The Soviet army entered Auschwitz - the network of extermination camps operated by Nazi Germany in occupied Poland - on Jan. 27, 1945. The 70th anniversary of the liberation is on Tuesday. A decade ago, 1,500 survivors traveled to Auschwitz to mark the 60th anniversary. This year, organizers are expecting 300. By September of 1941, Auschwitz became an assembly line of death where more than 1 million would perish at the hands of the Third Reich.
The vast majority were Jews, but others also died there including ethnic Roma, gays, Jehovah's Witnesses, and Polish prisoners of war.
What follows are the tales of four survivors of Auschwitz. In the U.S., survivor Anna Ornstein, 87, a psychoanalyst who has spent a lifetime treating children in trauma, says humanity has not learned from the Holocaust, as genocide has continued in many parts of the world.
- Auschwitz Survivor: Being Alive Is Best Revenge - Michele Chabin
Shortly after the Nazi invasion of what was then Hungary in May 1944, Renee Ganz's family and most of the 25,000 Jews in the city of Oradea were forced into cattle cars and transported to the Auschwitz-Birkenau concentration camp. On Tuesday - Holocaust Remembrance Day - Ganz will return to the death camp for the first time. For her, traveling to Auschwitz is about getting "revenge." "I have children, grandchildren and great-grandchildren. The Germans tried to kill the entire Jewish people but they failed. I am alive. I am here." (USA Today)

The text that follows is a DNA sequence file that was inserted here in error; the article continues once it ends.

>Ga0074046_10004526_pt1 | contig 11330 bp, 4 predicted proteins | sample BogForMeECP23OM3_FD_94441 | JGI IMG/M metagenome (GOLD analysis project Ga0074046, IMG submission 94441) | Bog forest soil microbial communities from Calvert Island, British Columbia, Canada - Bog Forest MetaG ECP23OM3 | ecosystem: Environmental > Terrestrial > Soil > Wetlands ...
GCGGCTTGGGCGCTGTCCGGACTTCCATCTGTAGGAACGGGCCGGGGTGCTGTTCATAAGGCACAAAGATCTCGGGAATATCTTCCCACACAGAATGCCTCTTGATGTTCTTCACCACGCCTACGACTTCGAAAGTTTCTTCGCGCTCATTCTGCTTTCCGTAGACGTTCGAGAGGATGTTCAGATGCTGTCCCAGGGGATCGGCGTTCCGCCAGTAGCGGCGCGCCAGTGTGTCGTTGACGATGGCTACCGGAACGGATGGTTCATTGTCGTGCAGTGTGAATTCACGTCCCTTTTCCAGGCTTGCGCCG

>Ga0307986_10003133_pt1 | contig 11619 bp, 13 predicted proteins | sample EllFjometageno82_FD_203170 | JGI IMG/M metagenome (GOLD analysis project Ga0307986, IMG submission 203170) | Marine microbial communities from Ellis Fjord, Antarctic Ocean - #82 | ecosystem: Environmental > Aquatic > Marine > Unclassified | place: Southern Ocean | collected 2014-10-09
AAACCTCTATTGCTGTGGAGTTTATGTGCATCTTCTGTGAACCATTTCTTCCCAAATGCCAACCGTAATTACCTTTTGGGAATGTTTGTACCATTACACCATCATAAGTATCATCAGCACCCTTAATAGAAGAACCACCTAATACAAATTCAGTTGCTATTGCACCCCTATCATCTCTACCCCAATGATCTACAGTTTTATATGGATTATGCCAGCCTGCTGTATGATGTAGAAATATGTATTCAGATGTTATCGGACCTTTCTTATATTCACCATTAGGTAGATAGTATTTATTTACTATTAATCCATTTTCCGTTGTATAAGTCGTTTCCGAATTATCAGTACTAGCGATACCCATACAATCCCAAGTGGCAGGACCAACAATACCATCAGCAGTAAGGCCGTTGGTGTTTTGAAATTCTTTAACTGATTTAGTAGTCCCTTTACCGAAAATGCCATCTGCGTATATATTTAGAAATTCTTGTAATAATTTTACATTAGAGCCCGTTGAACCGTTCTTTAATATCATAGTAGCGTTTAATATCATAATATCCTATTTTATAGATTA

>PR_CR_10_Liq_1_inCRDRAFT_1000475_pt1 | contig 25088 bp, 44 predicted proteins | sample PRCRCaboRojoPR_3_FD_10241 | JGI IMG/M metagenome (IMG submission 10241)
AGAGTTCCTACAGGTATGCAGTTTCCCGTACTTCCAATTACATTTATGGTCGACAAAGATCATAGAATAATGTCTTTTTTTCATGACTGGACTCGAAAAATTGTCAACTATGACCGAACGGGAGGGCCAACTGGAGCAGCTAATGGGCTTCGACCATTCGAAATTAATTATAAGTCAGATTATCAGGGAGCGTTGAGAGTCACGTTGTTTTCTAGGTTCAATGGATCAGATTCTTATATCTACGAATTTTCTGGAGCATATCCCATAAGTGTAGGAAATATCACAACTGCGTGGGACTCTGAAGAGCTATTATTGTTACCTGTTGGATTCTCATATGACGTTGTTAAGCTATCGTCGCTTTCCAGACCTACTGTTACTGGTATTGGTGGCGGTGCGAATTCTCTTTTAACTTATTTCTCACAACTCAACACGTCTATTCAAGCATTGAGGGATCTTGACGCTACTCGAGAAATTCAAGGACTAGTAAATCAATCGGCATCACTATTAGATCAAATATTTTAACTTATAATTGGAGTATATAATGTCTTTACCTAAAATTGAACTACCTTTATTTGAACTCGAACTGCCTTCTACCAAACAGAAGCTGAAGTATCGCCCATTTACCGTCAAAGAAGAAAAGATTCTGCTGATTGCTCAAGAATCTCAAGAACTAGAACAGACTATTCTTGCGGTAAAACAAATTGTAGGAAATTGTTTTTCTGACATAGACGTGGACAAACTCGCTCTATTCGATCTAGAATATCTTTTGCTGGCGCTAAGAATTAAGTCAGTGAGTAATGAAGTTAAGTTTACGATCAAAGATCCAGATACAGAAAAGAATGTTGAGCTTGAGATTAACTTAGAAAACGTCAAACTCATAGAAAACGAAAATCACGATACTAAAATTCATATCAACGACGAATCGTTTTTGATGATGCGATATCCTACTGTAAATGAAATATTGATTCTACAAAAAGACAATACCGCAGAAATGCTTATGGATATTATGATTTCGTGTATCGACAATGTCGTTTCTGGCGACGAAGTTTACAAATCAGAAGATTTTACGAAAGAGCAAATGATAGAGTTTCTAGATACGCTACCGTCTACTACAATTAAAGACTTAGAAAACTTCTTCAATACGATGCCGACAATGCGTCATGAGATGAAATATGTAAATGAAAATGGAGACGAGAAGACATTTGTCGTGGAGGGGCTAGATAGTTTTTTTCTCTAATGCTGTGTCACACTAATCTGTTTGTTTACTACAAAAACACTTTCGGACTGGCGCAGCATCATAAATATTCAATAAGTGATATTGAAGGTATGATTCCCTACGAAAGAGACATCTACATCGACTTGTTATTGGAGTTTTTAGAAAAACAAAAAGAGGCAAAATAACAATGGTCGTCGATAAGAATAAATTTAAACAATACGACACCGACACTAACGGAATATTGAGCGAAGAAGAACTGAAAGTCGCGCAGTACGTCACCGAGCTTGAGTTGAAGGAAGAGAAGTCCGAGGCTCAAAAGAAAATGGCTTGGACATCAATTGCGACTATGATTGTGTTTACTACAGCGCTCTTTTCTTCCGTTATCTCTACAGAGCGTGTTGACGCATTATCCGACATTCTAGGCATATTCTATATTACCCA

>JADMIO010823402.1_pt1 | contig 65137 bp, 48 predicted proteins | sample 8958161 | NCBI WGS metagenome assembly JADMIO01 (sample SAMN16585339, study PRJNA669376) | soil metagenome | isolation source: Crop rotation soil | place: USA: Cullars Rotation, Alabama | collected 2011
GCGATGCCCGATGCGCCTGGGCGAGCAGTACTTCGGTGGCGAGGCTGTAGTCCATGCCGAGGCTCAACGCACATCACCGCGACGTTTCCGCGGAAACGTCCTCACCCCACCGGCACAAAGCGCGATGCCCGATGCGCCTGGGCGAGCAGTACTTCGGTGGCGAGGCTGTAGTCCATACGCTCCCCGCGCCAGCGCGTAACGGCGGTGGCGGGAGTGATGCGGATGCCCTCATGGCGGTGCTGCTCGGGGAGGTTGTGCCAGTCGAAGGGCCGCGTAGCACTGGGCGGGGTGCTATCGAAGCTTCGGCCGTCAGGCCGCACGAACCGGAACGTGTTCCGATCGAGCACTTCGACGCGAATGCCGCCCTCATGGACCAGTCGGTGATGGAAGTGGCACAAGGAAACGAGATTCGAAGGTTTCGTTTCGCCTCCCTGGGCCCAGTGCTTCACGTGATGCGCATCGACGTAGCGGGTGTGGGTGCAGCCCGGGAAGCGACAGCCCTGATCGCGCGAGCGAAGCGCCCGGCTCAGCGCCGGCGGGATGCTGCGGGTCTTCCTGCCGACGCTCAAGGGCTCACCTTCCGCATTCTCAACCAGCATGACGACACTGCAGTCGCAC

- On Haifa's "Survivors' Street," Memories of the Holocaust Live On - Daphne Rousseau
Along a small road in Haifa about 100 Holocaust survivors are living out their last days side-by-side. About 180,000 Jews who survived the Holocaust are currently living in the Jewish state, according to the Foundation for the Benefit of Holocaust Survivors in Israel. Numerous ceremonies are held for survivors every year and classes about the genocide are compulsory in schools. Older students are likely to make at least one class trip to the former death camps of Auschwitz-Birkenau in Poland.
- Acknowledge the Righteous Muslims - Robert Satloff
Joseph Naccache is a Jewish survivor of Nazi labor camps in his native Tunisia. His Muslim neighbor Hamza Abdul Jalil hid him inside the bathhouse he owned for two weeks to avoid a German dragnet.
The writer is the executive director of the Washington Institute for Near East Policy. (Daily Star-Lebanon)